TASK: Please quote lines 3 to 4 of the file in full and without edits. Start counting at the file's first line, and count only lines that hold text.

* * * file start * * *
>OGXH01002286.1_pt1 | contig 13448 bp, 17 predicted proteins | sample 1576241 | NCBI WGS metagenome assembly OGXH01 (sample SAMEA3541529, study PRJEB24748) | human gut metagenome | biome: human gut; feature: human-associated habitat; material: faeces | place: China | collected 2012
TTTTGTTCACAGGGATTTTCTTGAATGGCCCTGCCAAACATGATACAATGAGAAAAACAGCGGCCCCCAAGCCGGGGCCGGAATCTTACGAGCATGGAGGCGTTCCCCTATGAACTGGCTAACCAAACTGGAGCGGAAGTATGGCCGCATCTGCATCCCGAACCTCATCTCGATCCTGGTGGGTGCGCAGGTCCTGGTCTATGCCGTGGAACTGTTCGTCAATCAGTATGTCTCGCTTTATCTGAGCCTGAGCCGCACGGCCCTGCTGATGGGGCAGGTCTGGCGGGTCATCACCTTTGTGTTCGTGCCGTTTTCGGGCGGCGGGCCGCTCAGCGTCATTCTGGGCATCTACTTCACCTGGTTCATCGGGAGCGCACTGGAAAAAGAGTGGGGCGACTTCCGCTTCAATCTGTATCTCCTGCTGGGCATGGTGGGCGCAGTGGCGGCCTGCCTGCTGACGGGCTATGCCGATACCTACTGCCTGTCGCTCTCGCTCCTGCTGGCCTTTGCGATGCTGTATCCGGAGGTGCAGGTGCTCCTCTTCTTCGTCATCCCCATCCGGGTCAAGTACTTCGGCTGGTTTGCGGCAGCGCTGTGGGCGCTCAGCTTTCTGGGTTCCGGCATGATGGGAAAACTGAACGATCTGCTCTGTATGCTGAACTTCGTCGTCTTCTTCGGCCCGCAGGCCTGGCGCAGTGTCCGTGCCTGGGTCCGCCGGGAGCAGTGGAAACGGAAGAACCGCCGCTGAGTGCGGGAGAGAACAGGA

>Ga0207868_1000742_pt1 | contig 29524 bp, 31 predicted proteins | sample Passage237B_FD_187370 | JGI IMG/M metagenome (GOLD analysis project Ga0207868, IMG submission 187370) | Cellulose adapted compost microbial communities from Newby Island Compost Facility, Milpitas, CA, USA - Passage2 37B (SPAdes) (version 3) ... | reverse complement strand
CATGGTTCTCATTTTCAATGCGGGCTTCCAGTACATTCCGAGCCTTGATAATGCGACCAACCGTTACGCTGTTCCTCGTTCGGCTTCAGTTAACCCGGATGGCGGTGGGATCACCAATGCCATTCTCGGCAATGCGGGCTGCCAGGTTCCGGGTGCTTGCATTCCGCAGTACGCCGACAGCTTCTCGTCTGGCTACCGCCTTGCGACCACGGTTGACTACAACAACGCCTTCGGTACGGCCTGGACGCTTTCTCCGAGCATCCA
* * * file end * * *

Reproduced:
>Ga0207868_1000742_pt1 | contig 29524 bp, 31 predicted proteins | sample Passage237B_FD_187370 | JGI IMG/M metagenome (GOLD analysis project Ga0207868, IMG submission 187370) | Cellulose adapted compost microbial communities from Newby Island Compost Facility, Milpitas, CA, USA - Passage2 37B (SPAdes) (version 3) ... | reverse complement strand
CATGGTTCTCATTTTCAATGCGGGCTTCCAGTACATTCCGAGCCTTGATAATGCGACCAACCGTTACGCTGTTCCTCGTTCGGCTTCAGTTAACCCGGATGGCGGTGGGATCACCAATGCCATTCTCGGCAATGCGGGCTGCCAGGTTCCGGGTGCTTGCATTCCGCAGTACGCCGACAGCTTCTCGTCTGGCTACCGCCTTGCGACCACGGTTGACTACAACAACGCCTTCGGTACGGCCTGGACGCTTTCTCCGAGCATCCA